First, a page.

I read 14 books this quarter for a total of 45 this year, which means I have three whole months to read five to bring me to my yearly goal of 50! I tried to read a lot this quarter since I knew October, November, and December would be filled with academic reading. As Lenny Kravitz so wisely tells us, it ain’t over til it’s over, but I’m going to be cautiously optimistic and say that I’ll be able to hit my target. So here’s what I read over the summer!
Homegoing by Yaa Gyasi
This ambitious novel starts with two Ghanaian girls, born in the 1700s of the same mother but raised separately. One marries a wealthy colonizer; one becomes a slave in the United States. We follow the two bloodlines eight generations, to early-2000s America. It’s a risky premise, and one that I think was executed well but not flawlessly. It helps to think of the book more as a series of vignettes than a novel; unsurprisingly, some chapters are more compelling than others. There were some characters whose stories I could really sink my teeth into and some who were more forgettable. Nonetheless, Gyasi vividly describes place beautifully, and her descriptions of 1700s Ghana and 1920s America are equally convincing. Worth a read, I think!
How Should A Person Be?: A Novel From Life by Sheila Heti
I’m going to copy my Goodreads review here because I don’t think I can summarize my thoughts on this “novel” any better:
I should have known as soon as I saw the blurb on the cover from Lena Dunham calling this book “amazing” that it would be self-absorbed and privileged. Heti’s preoccupation with herself is poorly disguised as a deeper, broader search for the meaning of life. She is incapable of thinking outside of herself until she deeply hurts her (also self-indulgent) best friend, and, in general, overthinks everything and creates trouble where there is none. She is the embodiment of bourgeoisie anxieties that, to put it bluntly, the working class doesn’t have the luxury to give a shit about. She takes a job at a hair salon not for the money but because she’s feeling unfulfilled procrastinating writing a play and doing coke with her other privileged artist friends. She decides to move to New York – one of the most expensive cities in the world – on a whim. And she frames everything she does as some sort of deep quest to finding human meaning, when really it’s just navelgazing at its finest. And yet I think she writes enjoyable, fluid prose. Somehow I couldn’t find it in myself to hate this book, although it’s irritating as hell – and, yes, exactly the kind of thing Lena Dunham would like.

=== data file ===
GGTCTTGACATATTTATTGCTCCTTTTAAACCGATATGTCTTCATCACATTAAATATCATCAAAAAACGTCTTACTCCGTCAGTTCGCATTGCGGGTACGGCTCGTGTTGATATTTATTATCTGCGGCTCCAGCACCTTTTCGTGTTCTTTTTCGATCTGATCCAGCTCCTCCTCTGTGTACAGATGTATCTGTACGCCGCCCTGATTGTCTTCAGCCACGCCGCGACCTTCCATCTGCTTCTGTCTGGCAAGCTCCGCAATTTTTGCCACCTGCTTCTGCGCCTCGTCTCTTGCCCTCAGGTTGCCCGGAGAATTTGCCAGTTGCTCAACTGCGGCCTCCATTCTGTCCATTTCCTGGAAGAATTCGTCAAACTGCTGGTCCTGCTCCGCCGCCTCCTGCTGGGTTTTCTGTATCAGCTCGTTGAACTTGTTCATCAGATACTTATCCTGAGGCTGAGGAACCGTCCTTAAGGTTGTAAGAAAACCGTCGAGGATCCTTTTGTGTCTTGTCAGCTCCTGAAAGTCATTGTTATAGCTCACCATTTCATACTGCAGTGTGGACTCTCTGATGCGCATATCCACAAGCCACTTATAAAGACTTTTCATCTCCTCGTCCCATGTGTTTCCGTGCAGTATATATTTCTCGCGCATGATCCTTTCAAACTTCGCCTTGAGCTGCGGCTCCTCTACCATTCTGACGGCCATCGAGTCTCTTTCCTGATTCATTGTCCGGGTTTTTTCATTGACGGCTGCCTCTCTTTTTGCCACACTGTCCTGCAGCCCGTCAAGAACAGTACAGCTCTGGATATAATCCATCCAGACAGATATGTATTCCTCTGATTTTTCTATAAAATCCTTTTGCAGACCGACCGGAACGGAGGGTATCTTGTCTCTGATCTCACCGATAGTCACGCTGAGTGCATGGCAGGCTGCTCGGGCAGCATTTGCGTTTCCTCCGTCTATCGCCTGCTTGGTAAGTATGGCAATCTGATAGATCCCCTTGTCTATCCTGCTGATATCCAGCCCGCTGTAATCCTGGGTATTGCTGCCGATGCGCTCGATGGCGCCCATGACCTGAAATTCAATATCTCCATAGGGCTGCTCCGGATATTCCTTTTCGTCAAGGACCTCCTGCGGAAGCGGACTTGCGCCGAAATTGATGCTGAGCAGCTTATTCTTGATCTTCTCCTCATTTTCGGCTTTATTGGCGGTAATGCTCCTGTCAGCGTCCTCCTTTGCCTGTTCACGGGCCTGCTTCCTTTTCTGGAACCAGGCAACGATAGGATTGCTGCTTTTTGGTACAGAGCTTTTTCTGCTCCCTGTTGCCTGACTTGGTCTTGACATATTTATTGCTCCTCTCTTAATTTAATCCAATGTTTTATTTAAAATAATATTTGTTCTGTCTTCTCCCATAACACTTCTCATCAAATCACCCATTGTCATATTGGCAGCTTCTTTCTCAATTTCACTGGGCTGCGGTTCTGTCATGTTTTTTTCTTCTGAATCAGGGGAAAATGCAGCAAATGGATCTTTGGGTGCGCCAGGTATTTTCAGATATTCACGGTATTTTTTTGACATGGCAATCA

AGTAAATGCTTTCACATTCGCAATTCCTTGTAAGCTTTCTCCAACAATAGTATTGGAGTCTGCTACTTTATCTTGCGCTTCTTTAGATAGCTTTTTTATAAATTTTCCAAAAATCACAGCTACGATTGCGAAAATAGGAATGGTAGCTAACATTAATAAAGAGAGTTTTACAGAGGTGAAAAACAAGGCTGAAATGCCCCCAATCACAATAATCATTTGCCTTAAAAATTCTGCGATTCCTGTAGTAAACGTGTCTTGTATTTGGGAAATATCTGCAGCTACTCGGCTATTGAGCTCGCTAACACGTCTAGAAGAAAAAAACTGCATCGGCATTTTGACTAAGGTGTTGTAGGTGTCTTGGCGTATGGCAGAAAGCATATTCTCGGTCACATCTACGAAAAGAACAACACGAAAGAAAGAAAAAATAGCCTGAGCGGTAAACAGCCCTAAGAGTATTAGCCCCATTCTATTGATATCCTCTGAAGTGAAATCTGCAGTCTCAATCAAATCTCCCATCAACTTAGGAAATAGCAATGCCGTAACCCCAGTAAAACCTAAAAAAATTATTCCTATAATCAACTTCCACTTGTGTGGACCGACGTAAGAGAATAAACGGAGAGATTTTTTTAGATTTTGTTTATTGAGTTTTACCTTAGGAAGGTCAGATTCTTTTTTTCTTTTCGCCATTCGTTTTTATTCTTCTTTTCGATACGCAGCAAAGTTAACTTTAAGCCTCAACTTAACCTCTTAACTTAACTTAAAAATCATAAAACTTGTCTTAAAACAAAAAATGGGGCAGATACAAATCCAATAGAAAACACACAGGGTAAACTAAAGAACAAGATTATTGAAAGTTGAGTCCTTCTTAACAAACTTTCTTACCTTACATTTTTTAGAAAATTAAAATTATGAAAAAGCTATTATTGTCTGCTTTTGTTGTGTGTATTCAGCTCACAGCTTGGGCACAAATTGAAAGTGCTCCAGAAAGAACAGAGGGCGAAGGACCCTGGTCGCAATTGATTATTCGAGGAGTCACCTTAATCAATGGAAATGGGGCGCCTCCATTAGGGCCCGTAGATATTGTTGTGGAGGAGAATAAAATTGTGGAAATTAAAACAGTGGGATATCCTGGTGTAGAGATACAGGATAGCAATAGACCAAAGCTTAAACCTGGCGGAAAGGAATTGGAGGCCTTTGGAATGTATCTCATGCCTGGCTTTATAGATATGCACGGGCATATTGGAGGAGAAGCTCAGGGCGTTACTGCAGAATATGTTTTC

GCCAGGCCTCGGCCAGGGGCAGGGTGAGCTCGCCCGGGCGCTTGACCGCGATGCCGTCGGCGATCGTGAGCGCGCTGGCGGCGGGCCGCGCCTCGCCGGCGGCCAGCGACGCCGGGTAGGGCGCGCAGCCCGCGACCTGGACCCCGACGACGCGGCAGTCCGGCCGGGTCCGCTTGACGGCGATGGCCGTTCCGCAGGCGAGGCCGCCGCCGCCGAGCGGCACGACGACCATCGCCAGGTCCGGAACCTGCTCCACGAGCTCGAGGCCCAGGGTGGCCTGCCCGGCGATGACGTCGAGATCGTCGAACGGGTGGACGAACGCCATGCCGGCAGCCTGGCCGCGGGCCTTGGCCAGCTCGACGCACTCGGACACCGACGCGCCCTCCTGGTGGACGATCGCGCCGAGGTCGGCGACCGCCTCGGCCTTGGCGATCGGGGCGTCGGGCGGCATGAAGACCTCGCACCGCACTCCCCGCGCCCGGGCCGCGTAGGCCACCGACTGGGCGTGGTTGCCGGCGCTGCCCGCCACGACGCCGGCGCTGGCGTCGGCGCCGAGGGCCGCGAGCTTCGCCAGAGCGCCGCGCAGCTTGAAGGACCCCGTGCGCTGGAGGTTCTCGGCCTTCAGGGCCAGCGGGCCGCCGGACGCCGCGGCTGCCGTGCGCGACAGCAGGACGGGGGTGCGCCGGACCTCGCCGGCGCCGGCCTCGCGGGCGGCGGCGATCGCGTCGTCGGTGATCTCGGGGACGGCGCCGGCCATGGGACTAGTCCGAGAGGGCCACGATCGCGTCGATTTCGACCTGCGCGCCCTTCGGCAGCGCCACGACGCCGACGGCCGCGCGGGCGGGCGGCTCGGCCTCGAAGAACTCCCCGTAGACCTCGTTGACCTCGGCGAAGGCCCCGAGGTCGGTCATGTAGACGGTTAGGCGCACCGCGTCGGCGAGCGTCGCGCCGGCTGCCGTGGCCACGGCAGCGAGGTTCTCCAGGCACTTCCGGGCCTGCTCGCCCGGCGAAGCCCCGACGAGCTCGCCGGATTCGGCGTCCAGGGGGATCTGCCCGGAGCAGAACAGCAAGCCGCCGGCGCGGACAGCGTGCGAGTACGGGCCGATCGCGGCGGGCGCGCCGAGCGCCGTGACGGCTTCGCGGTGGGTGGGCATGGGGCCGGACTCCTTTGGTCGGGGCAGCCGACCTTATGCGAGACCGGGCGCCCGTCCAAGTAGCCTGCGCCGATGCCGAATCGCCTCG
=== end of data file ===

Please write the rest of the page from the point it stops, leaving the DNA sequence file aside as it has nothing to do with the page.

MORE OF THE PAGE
The Identicals by Elin Hilderbrand
I enjoyed Hilderbrand’s Here’s To Us (mentioned in this post) more than I expected, so I picked up her newest novel for a spot of light reading for a weekend trip. The novel concerns Harper and Tabitha Frost, estranged twin sisters who switch lives for a summer. Free-spirited Harper goes to raise uptight Tabitha’s rebellious sixteen-year-old daughter Ainsley and run her failing boutique on Nantucket; Tabitha escapes to Martha’s Vineyard to renovate the twins’ late father’s house. It’s an enjoyable read, but far from cerebral, obviously. The ending is predictably predictable, and the well-drawn characters and heart I discovered in Here’s To Us were absent from The Identicals. The polar opposite twins were too stereotypical for me to take seriously, and the family tragedy that drew them apart ends up being pretty anticlimactic. Fine for what it is, but nothing special.
The Apprenticeship of Duddy Kravitz by Mordecai Richler
After reading Solomon Gursky Was Here in a lit class that I was tricked into taking, my interest in iconic Montreal author Mordecai Richer was piqued. Duddy Kravitz is one of his better-known works; it’s about the titular character, a hustler if there ever was one, and his singular, lifelong goal of owning land. Duddy is an extremely well-drawn character: shady and amoral yet somehow still likeable. I love Richler’s descriptions of Montreal, as well. As someone who lived there for four years, the city feels familiar yet different, as it’s removed by several decades. That said, the plot didn’t quite do it for me – Duddy’s exploits were fun, but not as extravagantly enjoyable as the Gurskys’. Richler writes great dry prose and excels at creating antiheroes.
My 1980s And Other Essays by Wayne Koestenbaum
I read a review that compared Koestenbaum to Barthes, which seems fairly apt to me: both are self-indulgent, obsessive, and a little bit lyrical. (Koestenbaum suffers slightly less from an obvious Oedipus complex, however.) I can see this book as his version of Mythologies, though not focused around one thesis. (Oh, and he didn’t include any essays on items as banal as a glass of milk.) I found his writing insightful, fluid, and enjoyable to read. As with any collection of essays, some are better than others, but overall most captured my attention. Collections of cultural criticism can suffer from one inherent flaw: unless you are familiar with everything the essayist is writing about, you’re likely reading about a lot of cultural artefacts you haven’t experienced for yourself. That said, Koestenbaum describes vividly and kept me reading even when I hadn’t seen a specific painting he was writing about. I consider his descriptive writing top-notch and I’ll definitely reference it for inspiration when writing endless scene analyses in grad school.